Monday, September 11, 2006

Into the Barrow

So I'm back in the field again with Howard and Libby and Peter and Marie, just like last summer. But without the students. Enjoying myself a lot in the sunny weather!

The talk yesterday in Kaga went well, good big audience, good questions, and a lady showed me some really good finds afterwards. She had a huge pristine thin-butted polished flint axe and part of a similar one made from basalt, both Early Neolithic. She had a Late Neolithic pressure-flaked flint dagger. And she had a Late Bronze Age socketed cast bronze axe. Östergötland is a cool place for archaeology.

Also, it's a great place for hospitality. Salto sobrius reader Hans Persson invited me home after the talk, introduced me to his wife & kids and gave me dinner! And I saw your kind words about the talk, Hans. Many thanks!



The barrow dig has started off very well. We are accompanied by a flock of bull calfs who are very curious about us but also pretty shy. So we chase them off and they keep coming back and when we leave the site they stand around in our trench sniffing our gear.



We've opened a 2.5 by 1.5 trench near the edge of the barrow and gone down through homogenous stone-free mound fill until we hit what looks like a cairn. This is unexpected as the central cairns in 1st Millennium barrows tend to have a much lesser diameter than the covering mound, and Bronze Age ones aren't supposed to have cairns at all. Even stranger is the fact that there are empty spaces below a number of the stones, looking a lot like an abandoned rabbit warren. Libby saw a rabbit (or was it a hare?) on site today. This could seriously muck up our charcoal samples if the animals have been dragging organics down into the barrow. But we do have samples from two small hearths interleaved with the mound fill on top of the cairn, about 25 cm below the barrow's surface. Looks like the people who built the thing lit little fires on it during work.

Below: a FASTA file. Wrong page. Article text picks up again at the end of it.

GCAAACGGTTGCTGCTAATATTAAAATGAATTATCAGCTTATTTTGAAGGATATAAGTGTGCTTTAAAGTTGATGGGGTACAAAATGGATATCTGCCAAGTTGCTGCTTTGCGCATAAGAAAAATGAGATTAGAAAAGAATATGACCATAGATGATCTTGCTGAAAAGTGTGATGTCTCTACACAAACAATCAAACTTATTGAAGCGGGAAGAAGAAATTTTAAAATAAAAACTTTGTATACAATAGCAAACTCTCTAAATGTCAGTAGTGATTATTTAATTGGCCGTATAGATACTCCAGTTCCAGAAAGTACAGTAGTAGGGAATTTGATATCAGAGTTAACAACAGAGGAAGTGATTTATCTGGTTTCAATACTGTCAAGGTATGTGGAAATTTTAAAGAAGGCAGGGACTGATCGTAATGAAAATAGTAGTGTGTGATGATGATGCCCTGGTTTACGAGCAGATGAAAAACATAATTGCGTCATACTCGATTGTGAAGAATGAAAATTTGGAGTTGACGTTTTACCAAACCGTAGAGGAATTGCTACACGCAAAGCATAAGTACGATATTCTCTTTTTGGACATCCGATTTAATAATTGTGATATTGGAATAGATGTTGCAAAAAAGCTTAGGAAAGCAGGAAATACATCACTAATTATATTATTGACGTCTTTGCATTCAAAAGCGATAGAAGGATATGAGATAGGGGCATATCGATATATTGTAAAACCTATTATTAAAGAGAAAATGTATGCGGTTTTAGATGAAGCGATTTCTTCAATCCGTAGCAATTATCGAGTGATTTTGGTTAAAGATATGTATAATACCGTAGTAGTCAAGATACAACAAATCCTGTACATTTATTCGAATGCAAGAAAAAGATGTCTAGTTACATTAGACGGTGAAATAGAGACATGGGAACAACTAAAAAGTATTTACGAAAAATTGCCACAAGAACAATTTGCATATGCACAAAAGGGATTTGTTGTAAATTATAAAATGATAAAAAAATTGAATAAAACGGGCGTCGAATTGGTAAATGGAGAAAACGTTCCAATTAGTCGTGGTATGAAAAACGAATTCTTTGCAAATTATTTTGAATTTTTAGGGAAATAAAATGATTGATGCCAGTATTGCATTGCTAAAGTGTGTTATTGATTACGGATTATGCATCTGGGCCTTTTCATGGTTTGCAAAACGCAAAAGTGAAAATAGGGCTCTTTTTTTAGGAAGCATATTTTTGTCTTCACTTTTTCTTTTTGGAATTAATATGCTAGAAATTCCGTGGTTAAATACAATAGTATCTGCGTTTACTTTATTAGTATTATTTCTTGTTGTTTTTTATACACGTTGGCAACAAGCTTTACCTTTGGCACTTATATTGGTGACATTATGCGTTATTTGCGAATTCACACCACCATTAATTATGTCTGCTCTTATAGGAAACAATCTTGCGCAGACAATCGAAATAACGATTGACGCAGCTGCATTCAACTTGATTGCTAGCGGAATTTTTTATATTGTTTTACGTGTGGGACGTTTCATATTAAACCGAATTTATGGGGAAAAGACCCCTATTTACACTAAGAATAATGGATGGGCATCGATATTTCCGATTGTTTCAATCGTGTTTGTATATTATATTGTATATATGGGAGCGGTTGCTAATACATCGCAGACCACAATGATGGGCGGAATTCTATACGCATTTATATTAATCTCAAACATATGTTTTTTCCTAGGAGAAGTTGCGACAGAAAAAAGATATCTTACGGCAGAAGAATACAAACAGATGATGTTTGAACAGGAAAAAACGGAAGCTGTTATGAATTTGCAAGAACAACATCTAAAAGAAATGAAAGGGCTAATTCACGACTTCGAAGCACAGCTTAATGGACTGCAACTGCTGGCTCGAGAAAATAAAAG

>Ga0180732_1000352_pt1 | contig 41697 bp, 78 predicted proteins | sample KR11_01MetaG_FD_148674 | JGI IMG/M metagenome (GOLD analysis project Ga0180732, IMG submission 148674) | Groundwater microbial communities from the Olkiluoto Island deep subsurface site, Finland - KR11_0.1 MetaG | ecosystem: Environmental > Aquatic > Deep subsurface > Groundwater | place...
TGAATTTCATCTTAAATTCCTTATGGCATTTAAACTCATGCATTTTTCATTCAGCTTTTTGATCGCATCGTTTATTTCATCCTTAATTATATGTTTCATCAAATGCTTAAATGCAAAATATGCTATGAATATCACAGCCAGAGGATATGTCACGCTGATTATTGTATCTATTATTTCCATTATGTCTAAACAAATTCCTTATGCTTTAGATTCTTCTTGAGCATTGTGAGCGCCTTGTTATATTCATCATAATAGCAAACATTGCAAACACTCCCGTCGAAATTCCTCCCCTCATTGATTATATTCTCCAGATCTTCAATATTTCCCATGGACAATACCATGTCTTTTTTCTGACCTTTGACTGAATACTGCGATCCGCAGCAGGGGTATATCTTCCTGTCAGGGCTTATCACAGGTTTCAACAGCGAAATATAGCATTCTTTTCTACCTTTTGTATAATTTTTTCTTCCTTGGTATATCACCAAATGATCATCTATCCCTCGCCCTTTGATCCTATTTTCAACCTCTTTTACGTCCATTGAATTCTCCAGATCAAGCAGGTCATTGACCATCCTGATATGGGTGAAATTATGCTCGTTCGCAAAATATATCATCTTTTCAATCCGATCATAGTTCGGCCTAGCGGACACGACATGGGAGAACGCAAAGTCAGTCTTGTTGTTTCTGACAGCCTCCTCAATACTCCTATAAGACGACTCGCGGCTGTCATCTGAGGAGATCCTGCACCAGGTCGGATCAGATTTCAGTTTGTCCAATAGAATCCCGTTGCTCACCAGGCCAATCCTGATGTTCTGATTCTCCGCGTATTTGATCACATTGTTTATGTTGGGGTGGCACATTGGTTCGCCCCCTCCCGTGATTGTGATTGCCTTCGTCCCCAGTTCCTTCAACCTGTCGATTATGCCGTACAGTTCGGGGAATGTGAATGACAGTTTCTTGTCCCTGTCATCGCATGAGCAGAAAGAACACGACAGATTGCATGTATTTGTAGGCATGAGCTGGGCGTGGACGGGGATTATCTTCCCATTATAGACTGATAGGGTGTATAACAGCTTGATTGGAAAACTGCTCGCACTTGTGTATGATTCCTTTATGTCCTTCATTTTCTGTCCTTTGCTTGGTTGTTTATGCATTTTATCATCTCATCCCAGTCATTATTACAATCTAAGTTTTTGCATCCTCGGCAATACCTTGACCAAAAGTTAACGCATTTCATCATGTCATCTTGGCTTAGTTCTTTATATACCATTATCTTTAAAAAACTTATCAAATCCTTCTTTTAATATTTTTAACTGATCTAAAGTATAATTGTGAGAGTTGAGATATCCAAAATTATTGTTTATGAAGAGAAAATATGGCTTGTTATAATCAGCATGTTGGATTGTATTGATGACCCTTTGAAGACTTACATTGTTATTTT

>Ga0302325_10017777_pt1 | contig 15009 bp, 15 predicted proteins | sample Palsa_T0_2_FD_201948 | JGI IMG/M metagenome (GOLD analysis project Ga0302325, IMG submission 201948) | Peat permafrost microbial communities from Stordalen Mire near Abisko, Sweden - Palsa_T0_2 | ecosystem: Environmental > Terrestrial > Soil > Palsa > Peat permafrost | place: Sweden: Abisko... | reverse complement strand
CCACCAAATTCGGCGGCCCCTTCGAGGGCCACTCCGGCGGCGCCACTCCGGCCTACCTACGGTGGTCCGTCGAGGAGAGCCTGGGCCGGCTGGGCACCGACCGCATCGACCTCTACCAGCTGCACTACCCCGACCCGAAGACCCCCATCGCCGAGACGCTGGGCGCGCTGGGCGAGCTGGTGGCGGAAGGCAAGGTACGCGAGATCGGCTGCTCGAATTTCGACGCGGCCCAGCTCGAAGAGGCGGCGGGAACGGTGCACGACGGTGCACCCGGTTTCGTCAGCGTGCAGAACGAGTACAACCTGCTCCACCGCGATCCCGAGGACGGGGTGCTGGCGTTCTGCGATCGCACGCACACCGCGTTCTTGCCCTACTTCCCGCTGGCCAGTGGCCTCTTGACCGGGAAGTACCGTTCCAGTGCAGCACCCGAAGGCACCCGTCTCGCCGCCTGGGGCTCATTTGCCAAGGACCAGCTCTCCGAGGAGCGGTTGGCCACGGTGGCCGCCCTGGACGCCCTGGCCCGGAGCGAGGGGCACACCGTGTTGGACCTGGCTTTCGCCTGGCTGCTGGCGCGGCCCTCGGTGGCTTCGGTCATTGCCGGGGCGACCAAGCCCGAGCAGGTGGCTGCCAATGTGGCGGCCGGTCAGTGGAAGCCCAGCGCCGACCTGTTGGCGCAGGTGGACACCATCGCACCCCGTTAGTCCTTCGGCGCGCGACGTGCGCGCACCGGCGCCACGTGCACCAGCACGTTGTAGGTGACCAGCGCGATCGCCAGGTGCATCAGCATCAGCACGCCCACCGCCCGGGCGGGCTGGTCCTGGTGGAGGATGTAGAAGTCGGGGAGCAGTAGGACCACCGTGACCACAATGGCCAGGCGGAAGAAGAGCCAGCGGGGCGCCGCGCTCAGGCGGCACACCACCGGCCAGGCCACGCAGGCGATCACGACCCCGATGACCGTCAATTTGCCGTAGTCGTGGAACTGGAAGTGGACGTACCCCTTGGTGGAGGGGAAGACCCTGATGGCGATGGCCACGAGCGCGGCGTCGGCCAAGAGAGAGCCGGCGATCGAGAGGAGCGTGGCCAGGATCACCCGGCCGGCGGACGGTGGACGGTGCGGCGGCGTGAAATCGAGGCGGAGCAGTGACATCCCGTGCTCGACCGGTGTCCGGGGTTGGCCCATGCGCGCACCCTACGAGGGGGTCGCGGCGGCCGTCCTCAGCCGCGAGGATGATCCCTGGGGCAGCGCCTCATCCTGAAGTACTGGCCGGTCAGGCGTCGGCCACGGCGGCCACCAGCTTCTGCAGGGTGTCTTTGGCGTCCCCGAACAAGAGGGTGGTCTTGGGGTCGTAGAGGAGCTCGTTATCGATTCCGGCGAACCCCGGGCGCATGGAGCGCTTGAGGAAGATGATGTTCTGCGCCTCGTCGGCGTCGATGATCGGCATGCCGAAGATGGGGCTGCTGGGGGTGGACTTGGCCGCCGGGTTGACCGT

I had a really nasty chicken kebab for dinner in Linköping. No tomato sauce and no garlic sauce -- instead they had this really greasy concoction of mayonnaise, sour cream, finely chopped pickles and chili pepper. Very un-Turkish. I had something similar in Germany back in June and I'm not enthusiastic.

Stay tuned, true believers, for tomorrow's entry, wherein shall be revealed what lies hidden Beneath the Stones. After all, as H.P. Lovecraft put it, with strange aeons even death may die.

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7 Comments:

Blogger mugabe said...

Tartar sauce. Or an aberration thereof.

12 September, 2006 00:12  
Blogger Karen said...

That kebob sands hellish.

I'm all a-tingle with excitement in anticipation of seeing what lies beneath the stone!!!!

12 September, 2006 03:32  
Blogger Hans Persson said...

I'll try to make it out to the dig one of these days. I biked today, but perhaps tomorrow. Maybe even some geocaching after work as well?

12 September, 2006 10:29  
Blogger Candy Minx said...

Looking forward to hearing more. Great posts last few bits!

12 September, 2006 20:49  
Blogger Karen said...

I love how you convinced a bunch of cows to work for you in place of student volunteers. Students can be very demanding. However, cows don't have opposable thumbs - shovels and trowels might be a problem.

14 September, 2006 02:30  
Blogger Martin said...

A good thing about students, though, is that they very rarely shit at the edge of the trench.

14 September, 2006 17:04  
Blogger Karen said...

Rarely yes, but it HAS been known to happen...

14 September, 2006 21:20  

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